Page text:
The Camino is place of meetings and encounters with God, but also with your fellow pilgrims. There is no substitute to walking hours each day side-by-side with strangers, with whom you may share everything or nothing in common, yet are united in the same quest. At the heart of it all, it is such a raw experience of humanity and what it means to truly live, for there are no facades on the Camino. Care for appearance falls by the wayside, social status or money bear no weight, country and language matter little, everyone is stripped bare and is merely human. With nothing else but the bags on our backs, we forge our paths together and days become not defined by our mutual suffering, but rather are filled with laughter, meaningful conversation, and newfound companionship.
More specifically, there is a deep sense of community and of stewardship on the Camino like none I’ve ever known or experienced. In one “alburgue” I came across a poem that read, “You are blessed, pilgrim, if you discover that one step backwards to come to someone’s aid is worth more than a hundred steps forwards without a sideways glance” (Author Unknown). It was true that no person was left behind no matter the cost, and at times the cost was great; there was no greater test of character in taking that one step backwards when you had gone past the point of exhaustion, and were staring down the barrel of another 10 kilometres. However time and time again I was a witness to and a recipient of such beautiful demonstrations of love from both friends and strangers, who carried my food for me, gave me the last of their water, waited when they didn’t have to, or just lent some encouragement or hilarity in the midst of the ridiculousness.
On one occasion I discovered a blister on my heel so big that for the next few days I was known as “the girl with the blister” (which was quite an accomplishment on the Camino where there are more blisters than there are pilgrims). With a very understocked first-aid kit and unsure of the next move, my sister and I ventured downstairs to the dining room to implore some help. Never have I seen a group rally so fast; in a few moments I was handed needles, iodine, plasters, bandages, and a lovely gentlemen even did the honours in popping the giant. It was such a spectacle, and while very much disgusted at my feet, I was in awe of the spirit of these people who didn’t hesitate to love.
Because of this, my sister promptly said, “I love the Camino, just not the walking’’. And it’s true, there is something so profoundly special about the Camino, however you cannot have the Camino without the walk just as Jesus is inseparable from his cross. The cross on the Camino is very real; you feel it in every second of every day, and each step is both pain and a miracle. Often it takes every ounce of fight inside you to keep moving, though sometimes the fight falters and the cross begins to slip. In those moments when I couldn’t walk any longer I was carried by the prayers of the saints on whose road we walked, and by Christ himself.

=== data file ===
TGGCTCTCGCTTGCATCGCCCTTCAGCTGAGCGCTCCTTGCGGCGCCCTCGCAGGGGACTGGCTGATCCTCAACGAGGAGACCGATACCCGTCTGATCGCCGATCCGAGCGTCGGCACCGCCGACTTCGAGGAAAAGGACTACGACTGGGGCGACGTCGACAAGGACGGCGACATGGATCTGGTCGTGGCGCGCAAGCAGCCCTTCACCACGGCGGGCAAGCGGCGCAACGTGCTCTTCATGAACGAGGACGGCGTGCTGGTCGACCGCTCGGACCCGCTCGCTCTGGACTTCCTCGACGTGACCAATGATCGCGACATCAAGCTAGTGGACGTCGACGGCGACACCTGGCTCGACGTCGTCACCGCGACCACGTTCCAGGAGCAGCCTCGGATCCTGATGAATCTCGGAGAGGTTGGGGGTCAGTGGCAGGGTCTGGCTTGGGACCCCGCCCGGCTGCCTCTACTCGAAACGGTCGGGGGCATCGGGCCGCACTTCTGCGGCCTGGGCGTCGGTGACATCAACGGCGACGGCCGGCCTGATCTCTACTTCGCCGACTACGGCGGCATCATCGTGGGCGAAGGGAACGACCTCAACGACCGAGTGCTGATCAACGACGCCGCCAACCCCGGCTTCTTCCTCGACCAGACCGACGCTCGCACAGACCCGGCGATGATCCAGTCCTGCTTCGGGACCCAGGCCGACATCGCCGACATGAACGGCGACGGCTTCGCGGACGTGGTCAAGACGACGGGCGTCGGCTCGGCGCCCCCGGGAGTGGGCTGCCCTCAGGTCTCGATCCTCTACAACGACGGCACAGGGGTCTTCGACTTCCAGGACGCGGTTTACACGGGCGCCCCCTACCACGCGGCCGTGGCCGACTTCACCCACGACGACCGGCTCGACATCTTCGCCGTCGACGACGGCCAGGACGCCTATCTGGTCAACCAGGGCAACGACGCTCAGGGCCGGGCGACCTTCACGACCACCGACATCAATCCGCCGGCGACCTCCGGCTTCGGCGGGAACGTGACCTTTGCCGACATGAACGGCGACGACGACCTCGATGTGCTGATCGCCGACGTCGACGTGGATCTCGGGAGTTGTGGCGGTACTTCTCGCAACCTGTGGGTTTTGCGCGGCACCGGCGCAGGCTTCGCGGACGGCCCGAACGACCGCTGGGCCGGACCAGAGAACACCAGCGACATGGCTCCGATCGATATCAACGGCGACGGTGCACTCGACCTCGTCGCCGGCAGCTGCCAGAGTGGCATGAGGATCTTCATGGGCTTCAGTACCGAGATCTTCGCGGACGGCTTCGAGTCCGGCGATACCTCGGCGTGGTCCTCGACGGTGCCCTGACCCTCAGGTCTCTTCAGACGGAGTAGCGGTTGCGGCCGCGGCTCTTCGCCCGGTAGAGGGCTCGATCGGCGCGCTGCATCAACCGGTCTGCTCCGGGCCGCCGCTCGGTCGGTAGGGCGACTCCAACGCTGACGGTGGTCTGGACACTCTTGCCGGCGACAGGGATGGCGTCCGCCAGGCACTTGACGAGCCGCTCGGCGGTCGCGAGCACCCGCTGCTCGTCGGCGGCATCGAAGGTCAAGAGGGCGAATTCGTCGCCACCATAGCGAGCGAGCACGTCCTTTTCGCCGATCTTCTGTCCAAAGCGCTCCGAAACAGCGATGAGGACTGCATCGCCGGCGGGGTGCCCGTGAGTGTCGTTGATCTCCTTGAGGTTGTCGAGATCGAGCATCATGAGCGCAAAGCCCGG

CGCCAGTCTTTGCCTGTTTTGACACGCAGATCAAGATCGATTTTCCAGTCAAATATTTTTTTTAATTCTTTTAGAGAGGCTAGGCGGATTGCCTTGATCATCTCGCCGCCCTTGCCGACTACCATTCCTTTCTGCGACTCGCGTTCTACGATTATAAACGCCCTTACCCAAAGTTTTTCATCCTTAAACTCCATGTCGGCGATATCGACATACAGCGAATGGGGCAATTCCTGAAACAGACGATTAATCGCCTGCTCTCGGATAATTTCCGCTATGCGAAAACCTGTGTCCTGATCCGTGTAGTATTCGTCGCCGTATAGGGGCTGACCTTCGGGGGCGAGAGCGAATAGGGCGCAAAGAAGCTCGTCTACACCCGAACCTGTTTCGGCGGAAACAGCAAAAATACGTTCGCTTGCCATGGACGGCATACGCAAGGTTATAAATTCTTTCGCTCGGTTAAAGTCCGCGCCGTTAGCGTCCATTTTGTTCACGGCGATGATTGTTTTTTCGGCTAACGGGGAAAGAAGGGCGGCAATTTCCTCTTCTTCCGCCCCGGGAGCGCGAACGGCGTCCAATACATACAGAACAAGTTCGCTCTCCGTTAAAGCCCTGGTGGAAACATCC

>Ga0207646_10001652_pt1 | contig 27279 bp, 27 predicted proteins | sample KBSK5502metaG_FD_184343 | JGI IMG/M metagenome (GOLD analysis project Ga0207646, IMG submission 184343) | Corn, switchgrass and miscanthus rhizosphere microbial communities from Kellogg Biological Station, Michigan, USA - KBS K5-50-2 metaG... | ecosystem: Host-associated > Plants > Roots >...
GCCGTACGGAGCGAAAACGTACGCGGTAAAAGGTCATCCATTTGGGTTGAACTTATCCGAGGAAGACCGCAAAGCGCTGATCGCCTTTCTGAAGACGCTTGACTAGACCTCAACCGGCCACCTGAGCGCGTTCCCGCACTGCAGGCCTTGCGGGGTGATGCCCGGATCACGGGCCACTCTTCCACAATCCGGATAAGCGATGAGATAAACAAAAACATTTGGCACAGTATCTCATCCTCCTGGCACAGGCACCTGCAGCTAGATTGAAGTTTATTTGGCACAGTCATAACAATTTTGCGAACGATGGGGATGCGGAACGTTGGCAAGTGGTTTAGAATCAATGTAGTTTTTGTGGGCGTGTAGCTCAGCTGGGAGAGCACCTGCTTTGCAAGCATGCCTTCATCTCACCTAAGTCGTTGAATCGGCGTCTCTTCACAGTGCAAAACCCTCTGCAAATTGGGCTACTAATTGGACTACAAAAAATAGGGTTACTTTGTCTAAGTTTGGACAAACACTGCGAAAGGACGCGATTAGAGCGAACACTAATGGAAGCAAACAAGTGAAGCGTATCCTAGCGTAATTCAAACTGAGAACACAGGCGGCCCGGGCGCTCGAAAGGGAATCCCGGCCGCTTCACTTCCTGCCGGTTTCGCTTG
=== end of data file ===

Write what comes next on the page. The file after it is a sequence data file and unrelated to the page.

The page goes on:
A few weeks down the track I stopped for the night at Monte de Gozo, just five kilometres away from Santiago. Early on I decided that I wanted to arrive by myself and thus leaving my newfound friends for the moment, I woke at 5am and with tattered feet and no less than 12 blisters, walked (or stumbled) my way into the city. It was a short, yet emotional trip — the culmination of so many days of pain, struggle, of hope and desire. There are no words to describe the sense of arrival when I finally stood before the Cathedral of St James, a feeling that may be indicative of when we reach heaven, our true homeland. Sitting in the square beneath the stars, completely floored by majesty, I heard Jesus you say to me, “In the end, all I wanted was for you to know how much I love you.”
Now back in New Zealand, whilst I’m glad for the comforts of home (particularly large towels and hot showers), and I forgo my reality of not having any other obligation but to walk each day, I am struck by a Latin phrase exchanged by pilgrims, “ultreia”, which means “onwards”. Santiago was not the end of the road but rather the beginning of the journey, and as I settle back into the daily grind I know my pilgrimage is far from over because of this certainty: the Camino is Jesus. Jesus is the Camino. Not a futile quest or an aimless wander, the Camino is a pursuit of the one who is quite literally the way, the truth, and the life.
This pursuit is one that will see this lifetime through, and each of us are called to keep walking forwards toward he who loved us first. I wish you a Buen Camino (“Good Way”).